Stop-loss provision

High-cost claims (episodes exceeding two standard deviations) truncated

Supports for providers

With state funding, University of Maryland and Johns Hopkins School of Medicine provide
training on care coordination and evidence-based medicine, etc.

Data support and analysis

Some care management and health coaching may be available

Tools and services to help payers and providers use the Prometheus Payment software and share best practices

Inputs for Calculating Savings

Minimum number of patients per practice group 

None

15,000–20,000 member-months

Minimum number of patients with certain conditions and treatments

Retention of initial percent of savings by payer

None

None

Payer takes upfront share (discounted PAC allowance)

Method for Calculating Savings
Comparison with: 

External benchmark (TBD)

Control group

Budget

Method for Distributing Savings
Percent cost savings eligible
to providers

30%–50%, depending
on performance

Up to 75%, split among providers: one-third to hospital; one-third to care management; one-third to physician groups

Varies by payer, but PAC allowances

Performance targets

21 quality measures; and reductions in use of high-cost services, such as emergency department and hospital readmissions

Minimum quality gate, then confidential algorithm

Must achieve net 6% reduction in cost of PAC to receive payout

Quality scorecard available for use

 

EXHIBIT ES-1. KEY DESIGN FEATURES OF SHARED-SAVINGS PILOT PROGRAMS (CONTINUED)

BLUE CROSS BLUE SHIELD
OF ILLINOIS AND
ADVOCATE HEALTH CARE

HEALTHPARTNERS

HARVARD PILGRIM HEALTH CARE

Patients, Services, and Payments
Patient population(s)

Commercial

Commercial; Medicaid (two of the latter providers opted to participate, but with separate calculations)

Commercial
Methodology for attributing patients to provider groups

Jointly developed confidential methodology with a two-year look-back and tie-breaking algorithm

Retrospectively attributed using internally developed algorithm

Prospectively assigned using internally developed algorithm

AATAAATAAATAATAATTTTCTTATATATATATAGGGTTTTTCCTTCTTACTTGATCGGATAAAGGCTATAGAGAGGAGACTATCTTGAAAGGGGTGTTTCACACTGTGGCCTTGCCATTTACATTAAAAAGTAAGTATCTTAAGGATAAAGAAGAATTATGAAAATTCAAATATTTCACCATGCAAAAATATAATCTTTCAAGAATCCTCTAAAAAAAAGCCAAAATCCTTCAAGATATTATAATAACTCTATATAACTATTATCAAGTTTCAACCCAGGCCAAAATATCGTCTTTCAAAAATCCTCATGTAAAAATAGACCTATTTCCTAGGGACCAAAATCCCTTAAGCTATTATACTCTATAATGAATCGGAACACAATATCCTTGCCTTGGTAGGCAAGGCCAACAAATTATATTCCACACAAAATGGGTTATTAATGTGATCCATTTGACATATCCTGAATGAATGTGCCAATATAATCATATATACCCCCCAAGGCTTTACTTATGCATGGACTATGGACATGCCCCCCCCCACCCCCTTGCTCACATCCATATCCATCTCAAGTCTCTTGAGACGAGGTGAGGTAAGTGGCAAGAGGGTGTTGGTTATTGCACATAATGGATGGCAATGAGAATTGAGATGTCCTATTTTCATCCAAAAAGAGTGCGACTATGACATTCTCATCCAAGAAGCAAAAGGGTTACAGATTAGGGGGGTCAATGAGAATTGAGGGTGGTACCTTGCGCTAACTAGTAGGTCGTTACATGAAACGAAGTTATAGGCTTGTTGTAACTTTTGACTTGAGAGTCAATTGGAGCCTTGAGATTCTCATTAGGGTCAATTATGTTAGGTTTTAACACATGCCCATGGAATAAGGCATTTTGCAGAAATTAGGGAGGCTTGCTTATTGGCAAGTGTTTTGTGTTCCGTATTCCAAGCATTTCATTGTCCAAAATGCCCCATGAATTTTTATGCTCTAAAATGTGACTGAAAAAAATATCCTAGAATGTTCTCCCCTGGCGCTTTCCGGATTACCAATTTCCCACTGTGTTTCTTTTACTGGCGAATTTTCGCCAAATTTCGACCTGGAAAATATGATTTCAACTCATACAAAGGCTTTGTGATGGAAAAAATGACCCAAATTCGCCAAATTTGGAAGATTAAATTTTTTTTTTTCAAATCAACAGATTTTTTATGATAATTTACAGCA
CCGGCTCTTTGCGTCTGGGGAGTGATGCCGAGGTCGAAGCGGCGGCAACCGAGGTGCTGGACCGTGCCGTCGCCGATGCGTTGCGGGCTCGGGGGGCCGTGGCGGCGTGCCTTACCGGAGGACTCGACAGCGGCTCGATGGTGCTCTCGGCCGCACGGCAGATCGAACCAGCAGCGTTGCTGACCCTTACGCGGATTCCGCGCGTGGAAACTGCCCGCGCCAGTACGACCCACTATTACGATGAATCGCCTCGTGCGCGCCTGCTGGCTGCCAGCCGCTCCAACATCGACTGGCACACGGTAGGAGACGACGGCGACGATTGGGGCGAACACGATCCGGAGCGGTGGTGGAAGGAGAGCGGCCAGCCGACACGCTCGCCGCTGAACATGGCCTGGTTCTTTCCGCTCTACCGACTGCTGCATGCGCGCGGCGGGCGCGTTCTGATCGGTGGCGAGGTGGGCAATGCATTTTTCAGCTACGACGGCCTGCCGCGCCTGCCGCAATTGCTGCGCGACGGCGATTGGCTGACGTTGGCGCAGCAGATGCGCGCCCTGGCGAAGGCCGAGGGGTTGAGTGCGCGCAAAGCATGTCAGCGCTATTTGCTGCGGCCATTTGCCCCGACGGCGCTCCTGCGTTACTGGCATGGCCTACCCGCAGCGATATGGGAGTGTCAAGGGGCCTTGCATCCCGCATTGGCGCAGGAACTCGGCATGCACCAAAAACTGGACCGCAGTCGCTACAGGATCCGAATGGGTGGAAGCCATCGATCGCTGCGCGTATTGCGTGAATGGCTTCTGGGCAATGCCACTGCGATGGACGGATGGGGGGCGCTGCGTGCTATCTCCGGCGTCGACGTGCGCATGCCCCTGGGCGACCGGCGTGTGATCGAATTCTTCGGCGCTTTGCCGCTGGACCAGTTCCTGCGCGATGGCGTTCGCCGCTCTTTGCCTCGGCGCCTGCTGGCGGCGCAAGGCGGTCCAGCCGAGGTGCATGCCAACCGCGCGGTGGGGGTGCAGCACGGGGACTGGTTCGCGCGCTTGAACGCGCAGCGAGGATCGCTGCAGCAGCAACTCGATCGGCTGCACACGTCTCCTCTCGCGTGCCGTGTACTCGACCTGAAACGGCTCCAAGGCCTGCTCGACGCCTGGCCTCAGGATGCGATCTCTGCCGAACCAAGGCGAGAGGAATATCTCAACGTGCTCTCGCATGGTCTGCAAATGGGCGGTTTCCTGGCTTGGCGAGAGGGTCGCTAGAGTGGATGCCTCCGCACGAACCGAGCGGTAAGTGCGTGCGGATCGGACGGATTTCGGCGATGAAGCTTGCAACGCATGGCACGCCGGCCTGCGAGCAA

Type of payments Shared savings based on comparison with a control group Shared savings based on comparison with a negotiated target Shared savings compared with a budget
Special Adjustments to Shared-Savings Calculations
Adjustments for patient risk

DxCG software

Services excluded: transplantation

ACG software

High-cost claims truncated
(amount confidential)

DxCG software

High-cost claims (>$50,000) truncated

Services excluded: transplantation, behavioral health, and out-of-area services

Supports for providers

Reports, data feeds, and software
tools to download data directly into electronic medical records systems

Analytical support for targeted
high-risk members

Detailed analysis of performance, including cost and use of services, location of services, medical conditions, and specialty

Some grant money to help build
needed infrastructure

Basic reporting tools for tracking performance; access to best-practice examples

Care management tools, hospital utilization review, and in-depth reports available for extra fee

Inputs for Calculating Savings
Minimum number of patients per practice group None, but only provider groups with >100,000 members are participating None, but only large provider groups are now participating 3,000–5,000 patients
Retention of initial percent of savings by payer

Yes (amount confidential)

None

2%

Method for Calculating Savings
Comparison with:

Control group:
nonparticipating provider network

Jointly negotiated target

Budget

Method for Distributing Savings
Percent cost savings eligible
to providers

Up to 50%

50% (commercial and Medicaid savings calculated separately)

50/50 split of savings up to 6% of total budget, after plan takes 2% (3% max for provider group)

Performance targets

Minimum quality gate includes
12 measures;
Year 1: maintain performance
Years 2 & 3: negotiated targets

None

No, but separate pay-for-performance program

e-Alerts and Newsletter Sign-up

Publication Date:
August 20, 2012
Authors:
Michael H. Bailit, Christine Hughes, Meghan Burns, David Freedman

Downloads

Related Topics
Health Care Delivery